April 3, 2017; Guardian
Declaring, “It is not the responsibility of the federal government to manage non-federal law enforcement agencies,” U.S. Attorney General Jeff Sessions yesterday filed a memo in a Baltimore court that revealed he had, on March 31st, ordered a nationwide review of the consent decrees between the U.S. Department of Justice and local police departments. According to the Guardian, “attorneys for the Justice Department asked the court for a 90-day pause so it could ‘review and assess’ the plan.”
The affected consent decrees are meant to provide oversight on practices that exhibit racial disparities and other violations of civil rights, and are present in 19 jurisdictions, including Baltimore, Maryland; Cleveland, Ohio; Newark, New Jersey; Albuquerque, New Mexico; and Ferguson, Missouri. (The future of Chicago’s is even more uncertain.) These decrees have stood as one of the more visible outcomes of the Black Lives Matter movement that has created a generation of young activists.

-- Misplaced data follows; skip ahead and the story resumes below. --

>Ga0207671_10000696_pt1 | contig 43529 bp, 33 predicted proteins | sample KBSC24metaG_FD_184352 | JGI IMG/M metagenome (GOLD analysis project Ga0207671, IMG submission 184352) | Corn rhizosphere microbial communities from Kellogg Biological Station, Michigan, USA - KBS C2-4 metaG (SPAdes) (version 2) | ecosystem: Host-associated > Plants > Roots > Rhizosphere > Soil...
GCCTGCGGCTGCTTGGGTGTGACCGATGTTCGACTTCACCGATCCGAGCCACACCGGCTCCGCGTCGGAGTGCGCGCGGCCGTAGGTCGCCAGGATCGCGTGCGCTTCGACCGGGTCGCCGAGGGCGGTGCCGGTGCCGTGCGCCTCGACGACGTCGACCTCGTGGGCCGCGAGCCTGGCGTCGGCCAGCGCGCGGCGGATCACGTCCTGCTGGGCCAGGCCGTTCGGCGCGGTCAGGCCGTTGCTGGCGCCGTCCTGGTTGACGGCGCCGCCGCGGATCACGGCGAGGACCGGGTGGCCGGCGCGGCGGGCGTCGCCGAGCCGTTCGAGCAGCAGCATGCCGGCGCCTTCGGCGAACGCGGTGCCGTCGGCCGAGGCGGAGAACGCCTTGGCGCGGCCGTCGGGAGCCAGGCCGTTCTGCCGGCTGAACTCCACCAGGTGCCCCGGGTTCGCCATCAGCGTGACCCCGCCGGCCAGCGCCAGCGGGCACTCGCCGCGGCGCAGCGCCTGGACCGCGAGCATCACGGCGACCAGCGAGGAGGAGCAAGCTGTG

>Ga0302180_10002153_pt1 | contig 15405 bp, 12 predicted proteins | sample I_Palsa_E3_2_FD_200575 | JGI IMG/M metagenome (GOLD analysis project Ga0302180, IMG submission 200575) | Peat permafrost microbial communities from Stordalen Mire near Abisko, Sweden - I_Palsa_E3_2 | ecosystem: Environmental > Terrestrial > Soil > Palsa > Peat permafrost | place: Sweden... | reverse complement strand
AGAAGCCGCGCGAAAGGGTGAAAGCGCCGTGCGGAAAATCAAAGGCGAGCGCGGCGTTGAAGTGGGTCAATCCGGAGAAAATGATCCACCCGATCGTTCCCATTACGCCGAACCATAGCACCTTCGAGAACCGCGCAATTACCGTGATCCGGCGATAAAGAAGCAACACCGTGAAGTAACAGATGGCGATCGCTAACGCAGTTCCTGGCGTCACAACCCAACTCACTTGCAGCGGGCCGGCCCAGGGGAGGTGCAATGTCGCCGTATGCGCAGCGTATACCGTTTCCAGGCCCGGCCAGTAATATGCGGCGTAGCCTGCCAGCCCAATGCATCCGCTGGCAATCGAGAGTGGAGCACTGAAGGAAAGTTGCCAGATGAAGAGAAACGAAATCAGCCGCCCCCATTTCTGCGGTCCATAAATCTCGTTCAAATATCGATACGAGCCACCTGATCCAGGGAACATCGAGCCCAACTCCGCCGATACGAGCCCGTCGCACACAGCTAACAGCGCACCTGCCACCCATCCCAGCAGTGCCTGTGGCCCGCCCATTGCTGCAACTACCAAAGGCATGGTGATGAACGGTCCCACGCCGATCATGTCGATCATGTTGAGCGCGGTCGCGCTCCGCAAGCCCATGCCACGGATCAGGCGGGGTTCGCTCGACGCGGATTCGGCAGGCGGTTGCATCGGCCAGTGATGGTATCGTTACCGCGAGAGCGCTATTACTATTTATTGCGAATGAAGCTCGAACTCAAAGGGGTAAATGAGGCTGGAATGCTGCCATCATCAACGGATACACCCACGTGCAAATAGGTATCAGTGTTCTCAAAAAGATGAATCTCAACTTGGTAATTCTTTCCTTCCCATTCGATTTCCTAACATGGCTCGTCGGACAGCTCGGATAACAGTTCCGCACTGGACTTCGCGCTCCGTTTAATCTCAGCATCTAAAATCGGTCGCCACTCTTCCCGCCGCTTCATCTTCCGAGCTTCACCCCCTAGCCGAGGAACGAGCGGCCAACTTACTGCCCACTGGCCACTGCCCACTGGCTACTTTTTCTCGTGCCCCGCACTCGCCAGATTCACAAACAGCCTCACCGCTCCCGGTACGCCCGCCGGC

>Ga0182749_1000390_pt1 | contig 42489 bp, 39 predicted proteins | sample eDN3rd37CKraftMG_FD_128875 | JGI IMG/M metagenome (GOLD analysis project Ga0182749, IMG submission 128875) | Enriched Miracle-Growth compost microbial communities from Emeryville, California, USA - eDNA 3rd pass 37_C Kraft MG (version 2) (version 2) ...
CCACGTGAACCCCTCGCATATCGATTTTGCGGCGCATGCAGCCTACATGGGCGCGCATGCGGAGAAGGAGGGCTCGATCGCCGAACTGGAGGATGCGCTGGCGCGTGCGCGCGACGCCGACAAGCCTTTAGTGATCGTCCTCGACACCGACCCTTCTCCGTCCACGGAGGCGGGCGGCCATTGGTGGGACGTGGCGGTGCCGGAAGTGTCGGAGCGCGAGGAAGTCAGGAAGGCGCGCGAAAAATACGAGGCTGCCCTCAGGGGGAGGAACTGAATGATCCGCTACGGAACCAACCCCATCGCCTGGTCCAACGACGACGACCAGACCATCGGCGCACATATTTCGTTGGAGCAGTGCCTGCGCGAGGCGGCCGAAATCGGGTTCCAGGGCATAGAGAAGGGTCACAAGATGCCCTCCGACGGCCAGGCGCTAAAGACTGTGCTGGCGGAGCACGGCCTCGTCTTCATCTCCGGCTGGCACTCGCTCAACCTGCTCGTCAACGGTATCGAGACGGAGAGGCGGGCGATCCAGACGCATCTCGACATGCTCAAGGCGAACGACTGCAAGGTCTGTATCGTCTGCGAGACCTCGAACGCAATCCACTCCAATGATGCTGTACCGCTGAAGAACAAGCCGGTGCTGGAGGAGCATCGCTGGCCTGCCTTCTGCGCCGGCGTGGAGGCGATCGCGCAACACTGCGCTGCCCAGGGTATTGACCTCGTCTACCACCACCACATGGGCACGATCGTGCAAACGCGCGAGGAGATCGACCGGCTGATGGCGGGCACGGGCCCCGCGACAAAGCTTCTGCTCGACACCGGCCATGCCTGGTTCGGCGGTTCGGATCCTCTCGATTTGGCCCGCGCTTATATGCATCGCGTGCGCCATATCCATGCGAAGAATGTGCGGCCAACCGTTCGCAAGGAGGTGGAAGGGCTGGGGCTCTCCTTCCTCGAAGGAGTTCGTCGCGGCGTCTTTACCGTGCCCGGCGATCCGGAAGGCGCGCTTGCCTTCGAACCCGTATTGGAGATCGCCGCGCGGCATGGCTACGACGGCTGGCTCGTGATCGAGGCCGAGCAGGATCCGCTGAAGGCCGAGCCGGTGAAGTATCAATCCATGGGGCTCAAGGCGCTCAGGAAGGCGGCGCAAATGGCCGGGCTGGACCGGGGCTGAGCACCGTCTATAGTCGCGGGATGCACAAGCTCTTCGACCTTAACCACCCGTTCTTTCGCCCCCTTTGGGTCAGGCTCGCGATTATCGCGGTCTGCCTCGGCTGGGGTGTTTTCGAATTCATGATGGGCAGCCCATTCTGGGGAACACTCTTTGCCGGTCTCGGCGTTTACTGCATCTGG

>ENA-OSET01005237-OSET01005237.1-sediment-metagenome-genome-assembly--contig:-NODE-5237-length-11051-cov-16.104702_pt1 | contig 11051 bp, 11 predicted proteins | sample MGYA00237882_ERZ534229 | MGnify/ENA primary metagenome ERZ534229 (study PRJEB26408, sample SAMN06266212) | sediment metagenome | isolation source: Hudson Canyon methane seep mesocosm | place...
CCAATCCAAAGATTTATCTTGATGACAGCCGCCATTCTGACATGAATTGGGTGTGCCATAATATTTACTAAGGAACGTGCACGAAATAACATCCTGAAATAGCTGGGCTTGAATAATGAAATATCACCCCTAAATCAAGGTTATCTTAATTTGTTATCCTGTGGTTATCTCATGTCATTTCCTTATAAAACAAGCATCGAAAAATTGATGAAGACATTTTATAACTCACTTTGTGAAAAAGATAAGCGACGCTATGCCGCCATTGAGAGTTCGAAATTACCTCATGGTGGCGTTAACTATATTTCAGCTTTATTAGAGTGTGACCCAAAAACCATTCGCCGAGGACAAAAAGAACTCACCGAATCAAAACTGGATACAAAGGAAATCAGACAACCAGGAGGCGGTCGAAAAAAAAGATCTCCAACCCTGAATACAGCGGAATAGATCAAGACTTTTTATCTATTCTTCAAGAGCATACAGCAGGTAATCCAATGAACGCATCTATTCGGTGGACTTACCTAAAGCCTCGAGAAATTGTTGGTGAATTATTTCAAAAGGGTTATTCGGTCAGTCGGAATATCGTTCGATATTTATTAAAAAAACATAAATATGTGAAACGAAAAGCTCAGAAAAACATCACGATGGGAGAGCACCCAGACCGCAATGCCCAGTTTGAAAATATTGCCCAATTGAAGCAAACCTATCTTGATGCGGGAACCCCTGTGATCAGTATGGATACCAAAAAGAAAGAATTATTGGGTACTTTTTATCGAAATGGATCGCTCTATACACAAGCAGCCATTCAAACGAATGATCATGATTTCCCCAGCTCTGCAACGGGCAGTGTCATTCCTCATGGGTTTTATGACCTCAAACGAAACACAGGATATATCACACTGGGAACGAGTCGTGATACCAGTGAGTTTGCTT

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Apparently, the AG’s review will comprise training initiatives, collaborative reform programs, and legal consent decrees, all of which are to be brought into alignment with Sessions’ own operating principles, one of which is, “The misdeeds of individual bad actors should not impugn or undermine the legitimate and honorable work that law enforcement officers and agencies perform in keeping American communities safe.”
The ACLU is characterizing the move as “a blatant attempt by the Justice Department to abandon its obligations under federal civil rights law and the U.S. Constitution. […] There is no national census of police misconduct to support the DOJ’s notion that there are only a few bad actors in law enforcement. Indeed, DOJ’s own investigative reports over the past eight years document systemic unlawful policing practices of local law enforcement in cities across the country.”
Sessions made his intentions to roll these back quite clear in his confirmation hearings in January, saying he would hand authority back to local police chiefs by weakening such agreements.—Ruth McCambridge